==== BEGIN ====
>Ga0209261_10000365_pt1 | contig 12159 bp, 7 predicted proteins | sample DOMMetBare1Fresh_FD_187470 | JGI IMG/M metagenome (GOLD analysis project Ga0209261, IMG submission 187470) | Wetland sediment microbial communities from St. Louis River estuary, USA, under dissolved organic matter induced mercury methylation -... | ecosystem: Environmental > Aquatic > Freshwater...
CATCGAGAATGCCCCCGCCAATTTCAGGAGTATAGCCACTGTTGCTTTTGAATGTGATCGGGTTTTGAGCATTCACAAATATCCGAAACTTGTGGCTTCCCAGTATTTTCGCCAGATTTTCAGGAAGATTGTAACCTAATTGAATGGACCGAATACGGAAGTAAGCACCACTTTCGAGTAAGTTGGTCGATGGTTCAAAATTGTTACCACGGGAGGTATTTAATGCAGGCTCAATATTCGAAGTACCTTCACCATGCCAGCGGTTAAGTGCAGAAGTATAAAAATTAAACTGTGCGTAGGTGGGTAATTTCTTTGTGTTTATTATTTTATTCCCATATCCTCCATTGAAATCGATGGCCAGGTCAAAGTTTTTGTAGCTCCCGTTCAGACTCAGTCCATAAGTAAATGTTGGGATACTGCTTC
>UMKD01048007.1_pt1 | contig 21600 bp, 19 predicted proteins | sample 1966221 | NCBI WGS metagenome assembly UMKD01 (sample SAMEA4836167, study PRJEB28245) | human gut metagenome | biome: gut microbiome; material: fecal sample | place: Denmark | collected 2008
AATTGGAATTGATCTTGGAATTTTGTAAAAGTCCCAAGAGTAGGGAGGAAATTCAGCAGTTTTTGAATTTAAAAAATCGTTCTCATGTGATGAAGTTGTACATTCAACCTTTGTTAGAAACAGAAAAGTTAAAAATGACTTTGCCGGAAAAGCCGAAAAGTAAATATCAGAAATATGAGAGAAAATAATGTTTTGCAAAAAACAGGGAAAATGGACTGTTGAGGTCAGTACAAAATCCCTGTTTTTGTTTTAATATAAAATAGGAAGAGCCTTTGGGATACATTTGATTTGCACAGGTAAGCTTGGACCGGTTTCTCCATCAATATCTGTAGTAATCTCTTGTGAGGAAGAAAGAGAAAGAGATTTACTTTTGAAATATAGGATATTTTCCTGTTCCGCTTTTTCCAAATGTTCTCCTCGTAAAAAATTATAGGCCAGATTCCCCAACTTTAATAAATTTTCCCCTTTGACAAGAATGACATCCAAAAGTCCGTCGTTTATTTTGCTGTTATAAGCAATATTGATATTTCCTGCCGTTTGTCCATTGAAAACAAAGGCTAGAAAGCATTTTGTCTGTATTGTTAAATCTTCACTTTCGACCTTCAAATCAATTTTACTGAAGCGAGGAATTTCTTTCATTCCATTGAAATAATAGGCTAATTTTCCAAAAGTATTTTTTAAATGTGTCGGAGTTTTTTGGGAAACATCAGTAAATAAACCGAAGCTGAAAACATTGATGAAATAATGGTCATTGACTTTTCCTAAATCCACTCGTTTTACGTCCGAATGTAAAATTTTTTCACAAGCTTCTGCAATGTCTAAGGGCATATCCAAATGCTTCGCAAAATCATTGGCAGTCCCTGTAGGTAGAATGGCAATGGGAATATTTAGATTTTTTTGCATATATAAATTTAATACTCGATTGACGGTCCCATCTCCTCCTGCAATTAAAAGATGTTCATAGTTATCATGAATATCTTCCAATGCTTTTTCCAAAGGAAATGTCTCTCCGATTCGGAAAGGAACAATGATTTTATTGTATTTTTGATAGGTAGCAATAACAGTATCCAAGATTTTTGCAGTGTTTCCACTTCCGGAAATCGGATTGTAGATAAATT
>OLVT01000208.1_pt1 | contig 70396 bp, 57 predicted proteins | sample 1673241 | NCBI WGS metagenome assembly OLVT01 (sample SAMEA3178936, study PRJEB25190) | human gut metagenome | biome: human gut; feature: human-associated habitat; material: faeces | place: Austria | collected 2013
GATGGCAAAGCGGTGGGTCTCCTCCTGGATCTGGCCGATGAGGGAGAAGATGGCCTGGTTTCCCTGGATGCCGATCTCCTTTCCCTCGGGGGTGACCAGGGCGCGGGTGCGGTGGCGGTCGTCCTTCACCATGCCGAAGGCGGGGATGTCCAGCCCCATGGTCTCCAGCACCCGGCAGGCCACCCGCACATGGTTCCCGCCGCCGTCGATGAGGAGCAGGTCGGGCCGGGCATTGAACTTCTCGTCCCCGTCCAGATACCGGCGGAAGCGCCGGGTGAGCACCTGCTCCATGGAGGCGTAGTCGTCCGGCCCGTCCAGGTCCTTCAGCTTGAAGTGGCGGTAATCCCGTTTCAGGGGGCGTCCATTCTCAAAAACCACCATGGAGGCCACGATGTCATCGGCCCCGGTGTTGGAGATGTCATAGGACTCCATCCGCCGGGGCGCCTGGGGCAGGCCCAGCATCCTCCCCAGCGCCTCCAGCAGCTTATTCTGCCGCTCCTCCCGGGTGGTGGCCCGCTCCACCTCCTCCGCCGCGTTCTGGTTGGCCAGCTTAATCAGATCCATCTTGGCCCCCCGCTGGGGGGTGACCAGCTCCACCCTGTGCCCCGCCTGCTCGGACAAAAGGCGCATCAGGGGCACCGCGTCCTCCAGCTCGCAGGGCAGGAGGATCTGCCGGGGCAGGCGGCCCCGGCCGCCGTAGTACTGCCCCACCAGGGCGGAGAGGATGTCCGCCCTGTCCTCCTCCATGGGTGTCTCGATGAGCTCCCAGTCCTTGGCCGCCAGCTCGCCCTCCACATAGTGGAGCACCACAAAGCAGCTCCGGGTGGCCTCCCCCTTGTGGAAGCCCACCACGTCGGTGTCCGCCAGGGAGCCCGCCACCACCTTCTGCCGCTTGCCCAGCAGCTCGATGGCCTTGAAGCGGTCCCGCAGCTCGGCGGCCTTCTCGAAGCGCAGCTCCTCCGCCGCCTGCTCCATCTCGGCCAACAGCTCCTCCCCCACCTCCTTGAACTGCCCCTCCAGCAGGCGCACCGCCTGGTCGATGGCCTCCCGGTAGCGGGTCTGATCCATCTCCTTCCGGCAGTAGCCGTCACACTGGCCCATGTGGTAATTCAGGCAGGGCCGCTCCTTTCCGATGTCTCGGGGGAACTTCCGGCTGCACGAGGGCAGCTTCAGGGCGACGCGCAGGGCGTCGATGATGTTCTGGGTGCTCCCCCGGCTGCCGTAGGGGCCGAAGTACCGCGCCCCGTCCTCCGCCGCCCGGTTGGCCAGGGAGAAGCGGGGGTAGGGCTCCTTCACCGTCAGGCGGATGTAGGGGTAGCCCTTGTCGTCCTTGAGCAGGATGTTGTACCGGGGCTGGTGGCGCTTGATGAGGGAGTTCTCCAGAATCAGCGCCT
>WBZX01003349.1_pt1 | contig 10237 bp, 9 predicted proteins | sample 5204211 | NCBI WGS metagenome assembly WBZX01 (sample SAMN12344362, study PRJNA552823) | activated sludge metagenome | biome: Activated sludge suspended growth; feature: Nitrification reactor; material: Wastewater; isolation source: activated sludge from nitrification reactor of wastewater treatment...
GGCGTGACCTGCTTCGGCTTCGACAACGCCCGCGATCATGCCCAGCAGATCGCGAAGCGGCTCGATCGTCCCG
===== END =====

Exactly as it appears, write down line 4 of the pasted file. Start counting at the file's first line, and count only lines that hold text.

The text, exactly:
AATTGGAATTGATCTTGGAATTTTGTAAAAGTCCCAAGAGTAGGGAGGAAATTCAGCAGTTTTTGAATTTAAAAAATCGTTCTCATGTGATGAAGTTGTACATTCAACCTTTGTTAGAAACAGAAAAGTTAAAAATGACTTTGCCGGAAAAGCCGAAAAGTAAATATCAGAAATATGAGAGAAAATAATGTTTTGCAAAAAACAGGGAAAATGGACTGTTGAGGTCAGTACAAAATCCCTGTTTTTGTTTTAATATAAAATAGGAAGAGCCTTTGGGATACATTTGATTTGCACAGGTAAGCTTGGACCGGTTTCTCCATCAATATCTGTAGTAATCTCTTGTGAGGAAGAAAGAGAAAGAGATTTACTTTTGAAATATAGGATATTTTCCTGTTCCGCTTTTTCCAAATGTTCTCCTCGTAAAAAATTATAGGCCAGATTCCCCAACTTTAATAAATTTTCCCCTTTGACAAGAATGACATCCAAAAGTCCGTCGTTTATTTTGCTGTTATAAGCAATATTGATATTTCCTGCCGTTTGTCCATTGAAAACAAAGGCTAGAAAGCATTTTGTCTGTATTGTTAAATCTTCACTTTCGACCTTCAAATCAATTTTACTGAAGCGAGGAATTTCTTTCATTCCATTGAAATAATAGGCTAATTTTCCAAAAGTATTTTTTAAATGTGTCGGAGTTTTTTGGGAAACATCAGTAAATAAACCGAAGCTGAAAACATTGATGAAATAATGGTCATTGACTTTTCCTAAATCCACTCGTTTTACGTCCGAATGTAAAATTTTTTCACAAGCTTCTGCAATGTCTAAGGGCATATCCAAATGCTTCGCAAAATCATTGGCAGTCCCTGTAGGTAGAATGGCAATGGGAATATTTAGATTTTTTTGCATATATAAATTTAATACTCGATTGACGGTCCCATCTCCTCCTGCAATTAAAAGATGTTCATAGTTATCATGAATATCTTCCAATGCTTTTTCCAAAGGAAATGTCTCTCCGATTCGGAAAGGAACAATGATTTTATTGTATTTTTGATAGGTAGCAATAACAGTATCCAAGATTTTTGCAGTGTTTCCACTTCCGGAAATCGGATTGTAGATAAATT